WASHINGTON -- Tacitly acknowledging that the U.S. campaign to contain Iraq is collapsing, the Clinton administration will support a proposal next week to ease economic sanctions against Baghdad and dilute efforts to monitor Iraq's chemical, biological and nuclear weapons programs.
The proposal would remove the limits on Iraqi oil sales permitted under a United Nations-administered program, U.S. and U.N. officials said. The oil sales proceeds are used to buy food and humanitarian supplies for the Iraqi people.
At the same time, the administration plans to accept rules for a new team of U.N. arms inspectors, who would answer first to U.N. bureaucrats rather than directly to the U.N. Security Council, the officials said.
In the past, the council has been more willing to risk a confrontation with Baghdad than U.N. officials in New York have.
Nearly a decade after the United States pledged to contain Iraqi President Saddam Hussein, a combination of international fatigue, humanitarian concern, greed and a dollop of anti-Americanism is forcing Washington's hand.
"The policy is beleaguered," said Michael Eisenstadt, senior fellow at the Washington Institute for Near East Policy. "We have no inspectors [in Iraq]. Sanctions are being questioned. On the other hand, nobody has a better alternative."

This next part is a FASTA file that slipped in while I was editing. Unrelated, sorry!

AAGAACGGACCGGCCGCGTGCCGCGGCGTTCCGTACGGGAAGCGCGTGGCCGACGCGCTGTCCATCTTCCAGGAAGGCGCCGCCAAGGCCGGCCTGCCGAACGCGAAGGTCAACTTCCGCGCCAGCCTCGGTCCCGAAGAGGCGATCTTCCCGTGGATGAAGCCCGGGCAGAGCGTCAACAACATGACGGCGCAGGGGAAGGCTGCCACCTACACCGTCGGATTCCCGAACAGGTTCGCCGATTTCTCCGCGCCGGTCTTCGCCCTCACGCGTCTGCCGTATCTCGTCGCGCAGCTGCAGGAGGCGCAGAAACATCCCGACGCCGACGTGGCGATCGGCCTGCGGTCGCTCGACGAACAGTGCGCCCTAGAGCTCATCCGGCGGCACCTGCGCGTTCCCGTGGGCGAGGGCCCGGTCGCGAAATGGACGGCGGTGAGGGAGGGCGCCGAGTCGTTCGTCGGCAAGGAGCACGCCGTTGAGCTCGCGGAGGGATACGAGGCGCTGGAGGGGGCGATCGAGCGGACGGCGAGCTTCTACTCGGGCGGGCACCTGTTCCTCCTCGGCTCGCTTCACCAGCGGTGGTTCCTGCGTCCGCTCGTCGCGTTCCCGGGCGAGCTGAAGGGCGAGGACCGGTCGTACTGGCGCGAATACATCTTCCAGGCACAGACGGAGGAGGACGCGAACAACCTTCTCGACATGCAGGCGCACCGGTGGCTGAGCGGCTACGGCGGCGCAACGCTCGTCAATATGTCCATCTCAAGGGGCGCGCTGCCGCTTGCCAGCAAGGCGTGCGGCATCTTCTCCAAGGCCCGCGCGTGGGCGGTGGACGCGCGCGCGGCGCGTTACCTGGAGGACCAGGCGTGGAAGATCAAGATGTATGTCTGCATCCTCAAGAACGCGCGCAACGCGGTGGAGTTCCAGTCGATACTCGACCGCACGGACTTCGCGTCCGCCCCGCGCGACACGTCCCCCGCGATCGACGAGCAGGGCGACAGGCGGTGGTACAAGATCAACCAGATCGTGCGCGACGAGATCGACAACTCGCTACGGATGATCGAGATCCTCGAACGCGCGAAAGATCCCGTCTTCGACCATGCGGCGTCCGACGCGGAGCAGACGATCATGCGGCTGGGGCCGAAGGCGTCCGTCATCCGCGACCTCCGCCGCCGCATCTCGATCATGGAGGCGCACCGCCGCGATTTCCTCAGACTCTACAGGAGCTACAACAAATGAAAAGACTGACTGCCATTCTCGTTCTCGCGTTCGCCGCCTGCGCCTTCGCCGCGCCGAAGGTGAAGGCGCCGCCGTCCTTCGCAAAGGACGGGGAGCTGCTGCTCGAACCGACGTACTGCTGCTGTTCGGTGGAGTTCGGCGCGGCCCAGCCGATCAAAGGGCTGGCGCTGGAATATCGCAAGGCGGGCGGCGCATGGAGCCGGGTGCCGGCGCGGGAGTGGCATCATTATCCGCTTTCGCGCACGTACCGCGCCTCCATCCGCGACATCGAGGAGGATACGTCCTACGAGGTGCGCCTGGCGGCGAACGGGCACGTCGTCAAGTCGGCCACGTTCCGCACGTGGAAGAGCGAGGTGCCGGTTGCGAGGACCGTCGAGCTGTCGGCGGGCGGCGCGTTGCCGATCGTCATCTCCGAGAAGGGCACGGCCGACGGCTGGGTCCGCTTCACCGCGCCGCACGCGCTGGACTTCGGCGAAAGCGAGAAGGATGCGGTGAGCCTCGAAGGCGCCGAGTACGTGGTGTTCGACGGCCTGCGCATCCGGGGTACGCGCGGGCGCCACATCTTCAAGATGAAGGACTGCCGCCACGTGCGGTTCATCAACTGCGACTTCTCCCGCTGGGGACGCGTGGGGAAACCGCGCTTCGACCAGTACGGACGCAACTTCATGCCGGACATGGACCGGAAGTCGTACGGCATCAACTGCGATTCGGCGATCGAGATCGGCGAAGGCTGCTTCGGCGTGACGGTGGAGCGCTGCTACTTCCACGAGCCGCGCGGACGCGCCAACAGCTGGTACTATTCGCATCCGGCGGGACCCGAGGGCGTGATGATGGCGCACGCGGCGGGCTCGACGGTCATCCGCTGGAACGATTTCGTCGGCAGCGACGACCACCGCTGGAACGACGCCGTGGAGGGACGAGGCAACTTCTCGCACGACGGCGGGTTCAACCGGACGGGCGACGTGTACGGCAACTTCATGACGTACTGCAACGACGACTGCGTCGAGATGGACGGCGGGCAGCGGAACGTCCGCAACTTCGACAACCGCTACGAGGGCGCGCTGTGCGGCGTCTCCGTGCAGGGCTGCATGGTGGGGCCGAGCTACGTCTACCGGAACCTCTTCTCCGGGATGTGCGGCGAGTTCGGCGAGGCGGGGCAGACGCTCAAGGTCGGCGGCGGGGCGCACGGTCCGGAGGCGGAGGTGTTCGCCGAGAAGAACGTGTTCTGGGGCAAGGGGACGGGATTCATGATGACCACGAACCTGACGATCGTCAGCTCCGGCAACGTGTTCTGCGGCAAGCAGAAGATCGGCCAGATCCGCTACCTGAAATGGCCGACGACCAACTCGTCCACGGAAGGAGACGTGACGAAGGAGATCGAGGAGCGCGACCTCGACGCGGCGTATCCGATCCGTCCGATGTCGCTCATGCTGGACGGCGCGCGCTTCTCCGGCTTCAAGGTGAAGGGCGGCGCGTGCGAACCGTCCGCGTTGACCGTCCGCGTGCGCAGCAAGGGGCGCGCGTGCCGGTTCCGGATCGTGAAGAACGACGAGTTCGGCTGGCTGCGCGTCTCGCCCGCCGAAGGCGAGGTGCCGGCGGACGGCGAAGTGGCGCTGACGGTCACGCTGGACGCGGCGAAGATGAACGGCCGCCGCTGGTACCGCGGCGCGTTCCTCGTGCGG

Despite the U.S. concessions, there is no guarantee that Security Council nations will agree to the new terms, and Iraq is lobbying against them.
A White House report to Congress last summer noted that vast stockpiles of chemical and biological weapons were uncovered by U.N. inspectors, and concluded: "It is only prudent to assume that he is still intent on such development."
The administration, however, seems prepared to accept that it will never fully eradicate such weapons.
"We face the fact that proliferation will go on at a low level," said Anthony Cordesman, director of Middle East studies at the Center for Strategic and International Studies, a Washington research center. "That doesn't mean inspections won't be useful. They could stop large-scale deployments."
The administration's maneuver highlights the difficulty of maintaining allied support for isolating Hussein nearly 10 years after the Persian Gulf war.
Russia, a traditional friend of Iraq, is especially problematic.
Prime Minister Vladimir Putin recently suggested that Moscow would support Washington on Iraq if the administration would swallow its criticism of the Russian crackdown in Chechnya. President Clinton refused, U.S. officials said.
Support for economic sanctions is waning because Iraq's elites are evading them while the Iraqi people suffer misery and privation.
In addition, Baghdad has divided the Security Council by signing multibillion contracts with Russian and French oil companies that take effect once sanctions are lifted.